One thing needs to be said.  The world grows more humanly overpopulated each day, the atmosphere and oceans more polluted (with, among other things, radiation), while vital resources like fresh water seem on the verge of disastrous depletion, even as global warming becomes a ‘norm’ of daily life, as do reports of poles melting, oceans rising, and mega-storms lashing cities.  Overwriting it all is a strangely invisible war (couched as it is in other contexts) between vampiric corporations and a scattered resistance.  Even if we manage to keep our nuclear violence in check, it seems we cannot quite halt our march to self-destruction.

‘Hope’ is necessary if one is to live at all, but it is also the panacea that allows multinationals to pursue ever more ravenous, go-for-the-jugular paths to profit – paths that cut through the lives of people in ‘developing’ countries, through the world’s resources and its capacity to absorb ‘waste’, and through our social policies, which grow ever more draconian.  We live in these circumstances, and in many ways our eyes are open – perhaps open, above all, to our extraordinary capacity to ignore reality and distract ourselves.

This needs to be said because one has to ask why one reads romantic poetry at all.  The obvious answer may be that it is a pleasant escape, a kind of soma.  One reads romantic poetry because one is bourgeois.  One wants to be safe.  One wants to confirm mainstream values and act as if (a ‘warding’ gensture) nothing truly different is actually transpiring in the world.  As some put it, the ecological disaster has already happened – we’re already living in the aftermath.  If so, how ostritch-like indeed it is to seek to inhabit one of those ‘havens’ or ‘enclosures’ that Marjorie Levison said Wordsworth tried to inhabit in writing “Tintern Abbey.” Yet, what better object of study in these times than romanticism!  What irony, to study a group of poets widely said to have turned away from political hopes because the actual conditions were too difficult.  What honesty, to study those who most famously model one’s own cop out.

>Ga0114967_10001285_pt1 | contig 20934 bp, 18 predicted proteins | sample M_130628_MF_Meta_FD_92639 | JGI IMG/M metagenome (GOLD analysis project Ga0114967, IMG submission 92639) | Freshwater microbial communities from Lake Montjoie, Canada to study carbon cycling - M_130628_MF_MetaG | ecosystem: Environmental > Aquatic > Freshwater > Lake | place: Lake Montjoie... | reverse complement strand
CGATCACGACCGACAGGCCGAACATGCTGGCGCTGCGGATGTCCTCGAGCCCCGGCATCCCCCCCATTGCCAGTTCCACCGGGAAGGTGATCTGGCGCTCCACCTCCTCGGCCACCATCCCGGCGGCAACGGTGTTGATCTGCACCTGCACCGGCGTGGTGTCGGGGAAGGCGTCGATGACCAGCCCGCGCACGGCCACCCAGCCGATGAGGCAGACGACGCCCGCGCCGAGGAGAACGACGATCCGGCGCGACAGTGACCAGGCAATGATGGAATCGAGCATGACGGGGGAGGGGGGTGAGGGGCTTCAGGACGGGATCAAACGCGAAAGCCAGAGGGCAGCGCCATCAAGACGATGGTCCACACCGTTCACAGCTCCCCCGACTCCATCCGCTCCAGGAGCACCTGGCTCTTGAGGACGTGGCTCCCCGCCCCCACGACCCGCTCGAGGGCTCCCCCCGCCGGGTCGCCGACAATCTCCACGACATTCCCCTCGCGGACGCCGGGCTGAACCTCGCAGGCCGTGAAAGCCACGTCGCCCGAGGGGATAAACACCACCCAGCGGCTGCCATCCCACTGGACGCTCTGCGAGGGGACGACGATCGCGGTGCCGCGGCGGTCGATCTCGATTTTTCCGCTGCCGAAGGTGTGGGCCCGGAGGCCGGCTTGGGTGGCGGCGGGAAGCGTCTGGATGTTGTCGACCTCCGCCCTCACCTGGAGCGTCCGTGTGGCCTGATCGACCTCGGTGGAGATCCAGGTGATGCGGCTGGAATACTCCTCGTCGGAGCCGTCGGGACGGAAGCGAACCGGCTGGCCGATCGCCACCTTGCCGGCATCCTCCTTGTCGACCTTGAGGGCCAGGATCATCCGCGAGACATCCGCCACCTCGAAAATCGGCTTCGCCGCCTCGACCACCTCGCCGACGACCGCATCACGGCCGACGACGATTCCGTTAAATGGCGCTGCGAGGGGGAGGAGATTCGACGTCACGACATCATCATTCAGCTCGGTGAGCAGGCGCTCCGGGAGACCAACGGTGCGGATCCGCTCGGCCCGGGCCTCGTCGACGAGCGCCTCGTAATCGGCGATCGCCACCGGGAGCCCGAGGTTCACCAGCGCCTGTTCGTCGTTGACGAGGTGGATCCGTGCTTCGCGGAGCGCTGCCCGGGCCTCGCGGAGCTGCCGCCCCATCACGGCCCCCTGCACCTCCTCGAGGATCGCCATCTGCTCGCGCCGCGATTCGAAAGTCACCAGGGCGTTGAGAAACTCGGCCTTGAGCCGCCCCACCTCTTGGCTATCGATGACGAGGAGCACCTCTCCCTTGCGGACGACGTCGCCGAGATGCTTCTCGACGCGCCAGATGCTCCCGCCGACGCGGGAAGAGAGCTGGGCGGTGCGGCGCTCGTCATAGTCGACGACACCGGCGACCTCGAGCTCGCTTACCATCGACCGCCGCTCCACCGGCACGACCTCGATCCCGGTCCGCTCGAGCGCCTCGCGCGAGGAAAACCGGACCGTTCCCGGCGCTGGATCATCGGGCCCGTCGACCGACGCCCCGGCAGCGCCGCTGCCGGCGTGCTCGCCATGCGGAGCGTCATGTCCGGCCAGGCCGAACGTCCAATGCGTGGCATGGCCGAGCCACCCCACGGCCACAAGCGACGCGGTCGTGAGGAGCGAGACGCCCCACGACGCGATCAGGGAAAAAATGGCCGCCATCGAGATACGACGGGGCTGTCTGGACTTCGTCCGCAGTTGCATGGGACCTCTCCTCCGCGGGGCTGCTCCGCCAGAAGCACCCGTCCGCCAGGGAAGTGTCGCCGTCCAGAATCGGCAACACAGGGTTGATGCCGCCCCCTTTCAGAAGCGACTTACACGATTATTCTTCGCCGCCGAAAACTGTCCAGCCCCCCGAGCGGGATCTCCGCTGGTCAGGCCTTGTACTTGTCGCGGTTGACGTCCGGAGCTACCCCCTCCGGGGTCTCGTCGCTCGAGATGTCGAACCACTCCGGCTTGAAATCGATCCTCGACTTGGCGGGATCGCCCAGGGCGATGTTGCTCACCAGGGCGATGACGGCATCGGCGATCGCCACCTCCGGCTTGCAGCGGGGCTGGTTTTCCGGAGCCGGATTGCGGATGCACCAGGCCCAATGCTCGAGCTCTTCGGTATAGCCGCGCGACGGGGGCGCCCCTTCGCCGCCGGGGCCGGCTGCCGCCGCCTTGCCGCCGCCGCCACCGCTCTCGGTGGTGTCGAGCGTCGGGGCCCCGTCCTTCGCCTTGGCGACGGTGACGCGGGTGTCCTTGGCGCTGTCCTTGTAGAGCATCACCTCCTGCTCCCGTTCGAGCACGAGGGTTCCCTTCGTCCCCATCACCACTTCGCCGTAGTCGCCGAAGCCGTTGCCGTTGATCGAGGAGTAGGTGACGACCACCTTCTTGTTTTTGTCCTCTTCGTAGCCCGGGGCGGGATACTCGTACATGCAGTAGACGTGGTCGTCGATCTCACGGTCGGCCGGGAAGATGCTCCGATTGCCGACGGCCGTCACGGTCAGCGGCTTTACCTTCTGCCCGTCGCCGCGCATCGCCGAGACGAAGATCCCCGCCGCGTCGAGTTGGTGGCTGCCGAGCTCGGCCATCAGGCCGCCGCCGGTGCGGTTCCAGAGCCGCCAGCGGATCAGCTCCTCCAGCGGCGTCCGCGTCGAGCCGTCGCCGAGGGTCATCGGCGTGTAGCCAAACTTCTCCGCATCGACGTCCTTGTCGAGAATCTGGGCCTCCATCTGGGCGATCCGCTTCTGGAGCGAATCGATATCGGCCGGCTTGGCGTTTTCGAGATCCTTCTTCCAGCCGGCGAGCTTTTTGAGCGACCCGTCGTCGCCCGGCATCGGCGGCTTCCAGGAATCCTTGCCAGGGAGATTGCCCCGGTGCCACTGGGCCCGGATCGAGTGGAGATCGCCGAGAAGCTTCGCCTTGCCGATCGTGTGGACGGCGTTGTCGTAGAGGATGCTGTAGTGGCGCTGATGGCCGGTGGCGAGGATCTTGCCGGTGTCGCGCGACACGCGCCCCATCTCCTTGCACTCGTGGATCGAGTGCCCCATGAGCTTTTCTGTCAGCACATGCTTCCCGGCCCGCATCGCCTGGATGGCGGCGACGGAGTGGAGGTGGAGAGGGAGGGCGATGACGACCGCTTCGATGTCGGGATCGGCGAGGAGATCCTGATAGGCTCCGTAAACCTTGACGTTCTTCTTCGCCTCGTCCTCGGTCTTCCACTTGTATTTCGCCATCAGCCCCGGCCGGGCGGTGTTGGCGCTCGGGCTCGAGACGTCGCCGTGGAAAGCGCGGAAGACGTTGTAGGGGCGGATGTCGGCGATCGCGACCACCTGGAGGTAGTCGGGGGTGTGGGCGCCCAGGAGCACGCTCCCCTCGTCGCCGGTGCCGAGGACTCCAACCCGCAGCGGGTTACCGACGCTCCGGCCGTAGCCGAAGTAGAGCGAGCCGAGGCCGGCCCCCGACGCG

Even Wordsworth, around 1800, seemed to protest too much when he declared, with reference to his odd shift of attention from revolutionary politics to commonplace objects of nature, “The subject is indeed important!”  Still, presumably, it (the subject of our sensitivity to ‘nature’) must be important.  Even a person who cops out, who shies away from direct political engagement and from soul-exposing artistic production, who avoids controversy and silences himself – even such a weak person would likely only displace his concerns to romantic poetry because the displacement feels appropriate.  That is to say, the issues one might like to face more dramatically and forcefully do somehow deflect intelligibly onto romantic poetry.